Tommy Riley and Nick Boyd, two of the top young horsemen who race regularly at Kawartha Downs, are hopefull they’ll have even more opportunity to do so next season as the track has applied for 40 race dates in 2018, up from 18 race programs conducted during the 2017 meet which concluded on September 30. 

The deadline is today for patrons and horse people to provide feedback on the track’s race date submission and the horse people are cautiously optimistic that the province’s governing authorities will green light the additional race dates. Click here for more information or to send feedback.

“If Kawartha does not receive the 40 race dates they’ve applied for, it will send a strong signal to the industry that the success of Kawartha Downs over the past few years is not being recognized or rewarded and I don’t think that’s right,” said Riley a third generation horse trainer who lives 25 minutes away from the Fraserville oval.

“It takes two and a half hours, one way, for me to ship to Flamboro which is the closest track for me when Kawartha isn’t racing. No one wants to truck that far, especially in the winter. With the proposed 40 date schedule folks would have the chance to get their horses rested and ready for the next season. We’d have 12 weeks off versus the 34 we currently have,” he noted.

Riley and his wife Amanda and their two young sons all notice the difference between racing at Kawartha and other tracks. “When you’re warming up your horses at Kawartha and look into the grandstand you don’t see ashphalt, you see people, it’s always packed. My boys love the Kids’ Club they have every race night, I don’t think any other track has that.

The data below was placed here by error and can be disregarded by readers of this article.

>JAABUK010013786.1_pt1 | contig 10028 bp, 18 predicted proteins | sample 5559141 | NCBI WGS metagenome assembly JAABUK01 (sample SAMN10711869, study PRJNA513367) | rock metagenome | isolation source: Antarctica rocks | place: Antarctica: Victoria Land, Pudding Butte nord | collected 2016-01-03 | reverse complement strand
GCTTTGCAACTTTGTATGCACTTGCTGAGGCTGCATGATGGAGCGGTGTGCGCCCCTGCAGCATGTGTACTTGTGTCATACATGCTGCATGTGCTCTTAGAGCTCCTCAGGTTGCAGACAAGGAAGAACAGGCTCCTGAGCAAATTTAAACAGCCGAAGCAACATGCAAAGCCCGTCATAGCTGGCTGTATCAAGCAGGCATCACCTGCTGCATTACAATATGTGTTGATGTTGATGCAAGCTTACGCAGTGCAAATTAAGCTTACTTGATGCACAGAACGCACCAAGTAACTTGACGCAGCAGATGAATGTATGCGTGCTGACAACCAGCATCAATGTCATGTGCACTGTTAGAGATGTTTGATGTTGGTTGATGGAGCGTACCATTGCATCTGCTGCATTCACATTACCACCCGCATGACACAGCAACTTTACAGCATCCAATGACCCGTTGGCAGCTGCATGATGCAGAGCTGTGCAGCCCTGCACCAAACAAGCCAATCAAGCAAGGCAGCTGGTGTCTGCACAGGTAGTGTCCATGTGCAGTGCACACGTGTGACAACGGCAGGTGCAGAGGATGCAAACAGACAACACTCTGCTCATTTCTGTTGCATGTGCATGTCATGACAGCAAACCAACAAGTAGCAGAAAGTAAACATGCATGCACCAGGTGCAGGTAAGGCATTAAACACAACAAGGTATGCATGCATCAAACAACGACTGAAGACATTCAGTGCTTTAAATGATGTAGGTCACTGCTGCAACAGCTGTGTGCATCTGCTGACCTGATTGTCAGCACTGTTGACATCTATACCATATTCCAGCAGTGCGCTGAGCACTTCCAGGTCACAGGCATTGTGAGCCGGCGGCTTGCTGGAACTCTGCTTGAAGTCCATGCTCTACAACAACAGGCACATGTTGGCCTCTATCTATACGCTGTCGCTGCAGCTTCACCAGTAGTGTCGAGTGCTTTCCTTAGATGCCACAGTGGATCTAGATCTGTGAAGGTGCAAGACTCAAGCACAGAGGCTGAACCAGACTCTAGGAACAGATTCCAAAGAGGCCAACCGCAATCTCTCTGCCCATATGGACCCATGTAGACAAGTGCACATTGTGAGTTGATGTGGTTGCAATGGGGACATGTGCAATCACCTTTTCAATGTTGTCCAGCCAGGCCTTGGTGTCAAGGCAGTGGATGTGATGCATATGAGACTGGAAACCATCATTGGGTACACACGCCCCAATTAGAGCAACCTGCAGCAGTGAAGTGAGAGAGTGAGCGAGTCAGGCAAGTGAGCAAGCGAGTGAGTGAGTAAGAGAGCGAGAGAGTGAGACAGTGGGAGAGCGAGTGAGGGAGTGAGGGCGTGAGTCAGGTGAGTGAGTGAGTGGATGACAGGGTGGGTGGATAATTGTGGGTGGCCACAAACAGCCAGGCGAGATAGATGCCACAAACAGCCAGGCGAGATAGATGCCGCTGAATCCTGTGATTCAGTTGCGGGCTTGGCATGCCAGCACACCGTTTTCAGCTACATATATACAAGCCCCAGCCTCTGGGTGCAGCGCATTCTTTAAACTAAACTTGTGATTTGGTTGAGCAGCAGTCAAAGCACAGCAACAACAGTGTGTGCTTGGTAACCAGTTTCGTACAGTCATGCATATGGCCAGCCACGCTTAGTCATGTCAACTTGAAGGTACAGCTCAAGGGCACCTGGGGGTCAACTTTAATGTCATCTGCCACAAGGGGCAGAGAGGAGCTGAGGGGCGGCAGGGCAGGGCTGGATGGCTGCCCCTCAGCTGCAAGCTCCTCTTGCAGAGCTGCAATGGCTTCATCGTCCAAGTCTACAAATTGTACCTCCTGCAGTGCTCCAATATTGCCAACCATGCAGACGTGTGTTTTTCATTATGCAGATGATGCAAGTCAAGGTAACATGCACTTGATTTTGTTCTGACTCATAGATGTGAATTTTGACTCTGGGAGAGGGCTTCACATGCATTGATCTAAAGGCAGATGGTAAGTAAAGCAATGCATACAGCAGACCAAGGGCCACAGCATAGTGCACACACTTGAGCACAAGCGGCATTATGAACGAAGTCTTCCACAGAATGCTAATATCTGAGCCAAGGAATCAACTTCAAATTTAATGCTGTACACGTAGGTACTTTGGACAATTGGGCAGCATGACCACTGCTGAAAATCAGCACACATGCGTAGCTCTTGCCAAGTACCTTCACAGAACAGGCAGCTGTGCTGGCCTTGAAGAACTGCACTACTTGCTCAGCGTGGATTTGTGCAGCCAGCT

“When people come to race here from other tracks they’re always impressed by the crowds we have and can’t believe it when we say that it’s like that every race night. Yet, despite the success we’ve had we’re still racing for the lowest purses in the province.”

Boyd concurs. “Given the lower purse structure and the short meet with 18 races, it doesn’t make sense for people to invest in a horse to race at Kawartha. There are numerous reasons why your horse can’t race all 18 of those races, sickness, injury, whatever. However, with a 40 date season trainers and owners will treat it more as a business than a hobby,” he reasoned. 

“They want us to make it a business, there needs to be opportunities to do so. The current structure limits anyone from making any kind of business plan in terms of racing horses,” noted Boyd who has been among the track’s top drivers for the past several years.

“Racing 40 days in 2018 would make Kawartha Downs’ viable,” explained track general manager Orazio Valente. “Kawartha is in a unique situation. We are one of, if not the most successful B track in the province. However, we’re also the first Standardbred track to be losing our casino and the revenue that comes from that.” Shorelines, which operates the slots at the racetrack currently, plan to move the operation into Peterborough next year.

The track has applied to race every Saturday night from March 1 to December 1 with a 7 p.m. post time.

Nick Boyd & Tommy Riley following a win with Royal Engagement this year at Kawartha Downs.